Children in care at risk MPs warn
- 13 June 2012
- From the section England
The care system is failing to track missing children, leaving them vulnerable to sexual crimes, MPs warn.
There were 42,000 incidents in England last year, according to estimates based on police figures.
Official figures record the number of children absent for 24 hours, as just 930.
Ofsted which oversees care home inspections is criticised for a tick-box approach but rejects this, saying it has overhauled its work.
Nine men from the Rochdale area were jailed in May for grooming and abusing teenage girls, including one who had been living in a privately-owned care home.
Ann Coffey, the head of the group of the All-Party Parliamentary Group on Missing Children which reports on Monday, said the case should not be seen as an isolated incident.
"I think it is happening in every authority up and down the country and if authorities don't think it is happening in their area, it's not because it's not happening, it's because they don't know about it," she said.
The report is particularly critical of the work of the inspection agency, Ofsted, which refuses to tell police the locations of children's homes - information which police say could help safeguard children.
"Under the current system you can have a situation where a sexual predator is sitting in a car outside a children's home targeting the children inside that home, a home that the police don't even know exists," Ms Coffey said.
Ofsted says it is prohibited by law from giving police the names or addresses of care homes - but wants to see a change to make that possible.
Det Insp Philip Shakesheff of West Mercia Police, deputy head of a national police group on missing people, who gave evidence to the MPs, accuses Ofsted of having a "tick-box, sterile culture", for failing to give sufficient weight to incidents of children going missing when it inspects homes.
"At no stage have Ofsted approached us to ask us about our concerns about any home in West Mercia. At no stage have they asked us to share with them data about any homes or the numbers of missing persons episodes that they're reporting," he said.
A spokesperson for Ofsted told Newsnight it had overhauled its approach to inspections over the past two years.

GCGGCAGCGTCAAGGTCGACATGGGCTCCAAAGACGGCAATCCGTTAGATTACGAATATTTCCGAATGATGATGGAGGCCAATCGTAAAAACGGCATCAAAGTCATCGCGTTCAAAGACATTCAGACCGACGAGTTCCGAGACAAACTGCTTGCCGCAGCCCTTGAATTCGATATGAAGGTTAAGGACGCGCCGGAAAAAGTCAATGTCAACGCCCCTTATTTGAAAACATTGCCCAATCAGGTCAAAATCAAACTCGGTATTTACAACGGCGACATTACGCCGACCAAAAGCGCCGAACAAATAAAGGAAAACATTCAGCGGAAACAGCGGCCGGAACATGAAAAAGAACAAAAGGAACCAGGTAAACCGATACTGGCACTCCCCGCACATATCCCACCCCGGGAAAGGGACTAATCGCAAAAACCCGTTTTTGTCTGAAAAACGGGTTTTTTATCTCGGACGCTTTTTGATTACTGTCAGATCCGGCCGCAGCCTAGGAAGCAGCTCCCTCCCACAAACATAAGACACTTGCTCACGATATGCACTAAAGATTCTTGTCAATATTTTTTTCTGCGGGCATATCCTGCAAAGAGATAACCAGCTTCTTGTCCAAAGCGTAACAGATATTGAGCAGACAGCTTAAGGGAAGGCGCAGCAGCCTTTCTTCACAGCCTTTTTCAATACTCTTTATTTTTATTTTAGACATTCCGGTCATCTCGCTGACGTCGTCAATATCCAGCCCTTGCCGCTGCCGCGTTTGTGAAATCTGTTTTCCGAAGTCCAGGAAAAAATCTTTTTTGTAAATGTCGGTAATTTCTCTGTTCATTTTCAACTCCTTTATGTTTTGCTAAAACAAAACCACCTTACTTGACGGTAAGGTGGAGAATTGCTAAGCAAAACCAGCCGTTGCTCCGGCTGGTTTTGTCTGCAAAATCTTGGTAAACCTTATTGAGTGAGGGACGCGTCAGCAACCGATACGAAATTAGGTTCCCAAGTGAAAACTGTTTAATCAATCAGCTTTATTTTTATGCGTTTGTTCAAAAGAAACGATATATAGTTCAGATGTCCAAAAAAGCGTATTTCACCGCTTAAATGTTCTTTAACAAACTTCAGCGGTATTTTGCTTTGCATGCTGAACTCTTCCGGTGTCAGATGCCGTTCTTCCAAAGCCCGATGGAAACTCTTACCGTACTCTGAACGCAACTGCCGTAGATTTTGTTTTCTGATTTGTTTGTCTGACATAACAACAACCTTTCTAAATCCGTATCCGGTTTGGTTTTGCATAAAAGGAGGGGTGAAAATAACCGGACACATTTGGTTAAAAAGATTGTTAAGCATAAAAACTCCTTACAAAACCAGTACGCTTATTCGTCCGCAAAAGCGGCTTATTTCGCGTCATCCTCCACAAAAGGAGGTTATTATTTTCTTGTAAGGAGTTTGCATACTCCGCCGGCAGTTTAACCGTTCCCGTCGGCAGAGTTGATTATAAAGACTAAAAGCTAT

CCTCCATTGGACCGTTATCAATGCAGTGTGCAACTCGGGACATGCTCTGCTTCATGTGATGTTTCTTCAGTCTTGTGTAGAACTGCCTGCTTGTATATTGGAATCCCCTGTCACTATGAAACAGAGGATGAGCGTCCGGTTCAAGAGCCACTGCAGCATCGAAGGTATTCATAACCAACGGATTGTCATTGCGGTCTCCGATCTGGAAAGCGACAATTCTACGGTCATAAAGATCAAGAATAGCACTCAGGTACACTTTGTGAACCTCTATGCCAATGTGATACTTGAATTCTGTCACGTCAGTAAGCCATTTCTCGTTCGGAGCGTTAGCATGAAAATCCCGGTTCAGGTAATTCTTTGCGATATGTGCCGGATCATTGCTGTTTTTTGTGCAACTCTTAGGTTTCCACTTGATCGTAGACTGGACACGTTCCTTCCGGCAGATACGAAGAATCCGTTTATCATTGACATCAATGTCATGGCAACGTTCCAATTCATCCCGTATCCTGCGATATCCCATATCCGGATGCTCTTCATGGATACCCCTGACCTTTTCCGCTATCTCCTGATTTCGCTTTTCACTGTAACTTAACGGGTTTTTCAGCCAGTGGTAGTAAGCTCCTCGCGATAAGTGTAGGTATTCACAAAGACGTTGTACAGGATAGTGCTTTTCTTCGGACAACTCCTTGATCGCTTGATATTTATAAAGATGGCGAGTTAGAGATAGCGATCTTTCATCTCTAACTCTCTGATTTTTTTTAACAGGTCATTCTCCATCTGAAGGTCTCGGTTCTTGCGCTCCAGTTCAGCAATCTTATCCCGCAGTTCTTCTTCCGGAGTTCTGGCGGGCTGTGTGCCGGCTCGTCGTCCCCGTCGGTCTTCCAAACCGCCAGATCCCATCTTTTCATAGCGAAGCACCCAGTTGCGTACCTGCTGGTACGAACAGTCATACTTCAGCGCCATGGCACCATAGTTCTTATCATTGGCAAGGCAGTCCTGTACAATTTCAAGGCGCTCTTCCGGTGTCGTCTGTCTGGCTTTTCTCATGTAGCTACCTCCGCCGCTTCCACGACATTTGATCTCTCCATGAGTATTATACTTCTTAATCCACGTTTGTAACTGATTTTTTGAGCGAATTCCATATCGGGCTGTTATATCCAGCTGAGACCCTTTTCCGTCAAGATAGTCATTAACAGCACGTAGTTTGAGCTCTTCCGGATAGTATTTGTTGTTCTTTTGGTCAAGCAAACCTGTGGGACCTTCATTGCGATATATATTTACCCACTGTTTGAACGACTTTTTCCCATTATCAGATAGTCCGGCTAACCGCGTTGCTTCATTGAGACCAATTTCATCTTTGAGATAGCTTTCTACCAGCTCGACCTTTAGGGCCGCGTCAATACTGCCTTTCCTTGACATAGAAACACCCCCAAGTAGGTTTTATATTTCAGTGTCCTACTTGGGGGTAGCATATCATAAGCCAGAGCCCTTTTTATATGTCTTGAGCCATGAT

"Inspection is the absolute opposite of a 'tick-box' exercise: It focuses on what life is like for a child in a home, on the quality of care, relationships and where necessary, control on the safety of young people in the home," she said.
The MPs also criticise the common practice of sending children away from their homes areas to other parts of the country, where police and local authorities often know little about their background or needs.
They say about one third of the 65,000 children in care in England are looked after outside the boundaries of their own local authority.
Kent Police recently identified a high concentration of privately-owned children's homes in small area of Margate which also has a high concentration of former criminals including registered paedophiles, as well as high levels of drug-dealing and prostitution.
Many of the children are sent to the area by London boroughs who lack local places for looked-after children.
Laura Sandys, MP for Thanet South, told Newsnight it was "staggering" that authorities were placing children in areas where they have not done a proper assessment of child safety.
"They have been taken out of traumatic environments, difficult families and then they are placed miles and miles away from any point of reference, in an area that doesn't necessarily have the profile that you would expect a local authority to find for a child who is already traumatised," she said.
The government has stressed that children should be looked after in their own home areas whenever possible, and expressed concern to some local authorities that this is not always happening.
Watch Tim Whewell's full report on missing children in the care system on Wednesday 13 June at 22:30 BST on BBC Two, then afterwards on the BBC iPlayer andNewsnightwebsite.